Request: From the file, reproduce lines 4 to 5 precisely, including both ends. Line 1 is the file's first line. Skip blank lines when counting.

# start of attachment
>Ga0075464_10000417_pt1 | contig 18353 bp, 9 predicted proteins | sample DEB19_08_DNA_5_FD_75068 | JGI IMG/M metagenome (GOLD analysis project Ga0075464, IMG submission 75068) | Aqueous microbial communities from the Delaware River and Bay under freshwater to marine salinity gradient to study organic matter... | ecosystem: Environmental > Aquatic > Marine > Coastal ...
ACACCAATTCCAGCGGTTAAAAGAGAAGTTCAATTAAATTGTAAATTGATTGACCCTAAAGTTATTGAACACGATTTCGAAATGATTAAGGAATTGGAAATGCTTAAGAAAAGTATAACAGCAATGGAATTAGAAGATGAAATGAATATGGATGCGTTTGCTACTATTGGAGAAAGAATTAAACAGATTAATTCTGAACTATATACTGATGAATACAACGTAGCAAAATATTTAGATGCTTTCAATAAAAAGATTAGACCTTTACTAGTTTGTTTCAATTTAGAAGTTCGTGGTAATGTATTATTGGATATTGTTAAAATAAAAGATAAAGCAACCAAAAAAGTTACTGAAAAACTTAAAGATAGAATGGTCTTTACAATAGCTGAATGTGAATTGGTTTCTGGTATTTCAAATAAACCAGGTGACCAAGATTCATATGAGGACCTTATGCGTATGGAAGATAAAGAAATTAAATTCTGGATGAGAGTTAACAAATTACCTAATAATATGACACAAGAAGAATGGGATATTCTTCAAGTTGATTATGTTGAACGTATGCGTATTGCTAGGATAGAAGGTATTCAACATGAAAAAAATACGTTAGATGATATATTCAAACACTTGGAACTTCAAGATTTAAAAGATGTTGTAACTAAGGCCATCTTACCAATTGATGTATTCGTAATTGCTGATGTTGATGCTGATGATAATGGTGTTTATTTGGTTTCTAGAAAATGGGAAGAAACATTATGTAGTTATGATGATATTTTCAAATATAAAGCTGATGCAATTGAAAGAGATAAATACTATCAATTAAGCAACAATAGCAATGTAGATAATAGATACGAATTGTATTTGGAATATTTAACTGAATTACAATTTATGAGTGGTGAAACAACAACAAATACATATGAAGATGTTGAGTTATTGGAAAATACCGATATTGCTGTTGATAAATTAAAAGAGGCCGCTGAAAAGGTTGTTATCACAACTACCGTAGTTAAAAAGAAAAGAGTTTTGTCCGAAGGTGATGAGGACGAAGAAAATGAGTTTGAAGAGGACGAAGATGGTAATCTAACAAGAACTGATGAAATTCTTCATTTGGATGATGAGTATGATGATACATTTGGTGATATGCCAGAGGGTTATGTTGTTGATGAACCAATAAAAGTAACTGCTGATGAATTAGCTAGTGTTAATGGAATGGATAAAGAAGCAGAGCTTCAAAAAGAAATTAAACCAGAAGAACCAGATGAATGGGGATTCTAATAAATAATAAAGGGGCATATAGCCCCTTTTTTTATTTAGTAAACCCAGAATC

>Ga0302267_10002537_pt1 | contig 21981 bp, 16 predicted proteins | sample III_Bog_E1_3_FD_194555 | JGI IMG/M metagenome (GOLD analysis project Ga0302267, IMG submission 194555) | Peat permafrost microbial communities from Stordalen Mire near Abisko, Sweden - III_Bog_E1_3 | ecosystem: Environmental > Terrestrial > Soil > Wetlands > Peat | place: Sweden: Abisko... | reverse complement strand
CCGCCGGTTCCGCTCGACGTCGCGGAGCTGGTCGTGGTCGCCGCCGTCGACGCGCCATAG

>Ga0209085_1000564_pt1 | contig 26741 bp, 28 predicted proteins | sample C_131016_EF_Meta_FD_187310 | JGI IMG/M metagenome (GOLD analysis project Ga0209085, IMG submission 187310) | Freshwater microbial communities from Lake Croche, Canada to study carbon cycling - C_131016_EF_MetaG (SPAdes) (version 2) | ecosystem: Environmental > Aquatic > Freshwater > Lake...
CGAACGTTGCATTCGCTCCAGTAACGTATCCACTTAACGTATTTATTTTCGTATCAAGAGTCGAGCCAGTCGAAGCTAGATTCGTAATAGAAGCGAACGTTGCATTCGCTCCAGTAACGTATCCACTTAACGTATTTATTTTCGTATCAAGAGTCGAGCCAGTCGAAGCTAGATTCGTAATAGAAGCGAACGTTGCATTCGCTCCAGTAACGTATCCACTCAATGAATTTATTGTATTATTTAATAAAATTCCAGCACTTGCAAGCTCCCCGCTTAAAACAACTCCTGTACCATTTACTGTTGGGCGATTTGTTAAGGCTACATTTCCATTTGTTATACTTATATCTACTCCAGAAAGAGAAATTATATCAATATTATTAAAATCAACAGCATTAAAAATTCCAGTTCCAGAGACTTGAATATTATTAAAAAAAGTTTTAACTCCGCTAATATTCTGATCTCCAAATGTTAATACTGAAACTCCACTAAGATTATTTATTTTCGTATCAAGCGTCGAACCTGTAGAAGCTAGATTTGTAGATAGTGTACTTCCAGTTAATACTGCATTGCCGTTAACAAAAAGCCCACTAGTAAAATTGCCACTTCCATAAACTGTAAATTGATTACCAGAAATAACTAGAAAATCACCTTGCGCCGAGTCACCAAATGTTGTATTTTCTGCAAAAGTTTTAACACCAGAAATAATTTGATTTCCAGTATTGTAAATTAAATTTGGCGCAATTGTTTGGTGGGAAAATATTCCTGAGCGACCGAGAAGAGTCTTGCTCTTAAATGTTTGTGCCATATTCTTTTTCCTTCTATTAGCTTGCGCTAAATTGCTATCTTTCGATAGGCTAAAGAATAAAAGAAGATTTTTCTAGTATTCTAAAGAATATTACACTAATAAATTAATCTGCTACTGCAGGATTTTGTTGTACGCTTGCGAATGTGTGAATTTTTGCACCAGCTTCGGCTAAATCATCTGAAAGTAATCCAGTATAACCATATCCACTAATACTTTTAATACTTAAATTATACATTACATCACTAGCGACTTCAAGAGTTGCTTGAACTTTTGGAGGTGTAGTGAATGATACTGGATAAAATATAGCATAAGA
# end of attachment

CCGCCGGTTCCGCTCGACGTCGCGGAGCTGGTCGTGGTCGCCGCCGTCGACGCGCCATAG

>Ga0209085_1000564_pt1 | contig 26741 bp, 28 predicted proteins | sample C_131016_EF_Meta_FD_187310 | JGI IMG/M metagenome (GOLD analysis project Ga0209085, IMG submission 187310) | Freshwater microbial communities from Lake Croche, Canada to study carbon cycling - C_131016_EF_MetaG (SPAdes) (version 2) | ecosystem: Environmental > Aquatic > Freshwater > Lake...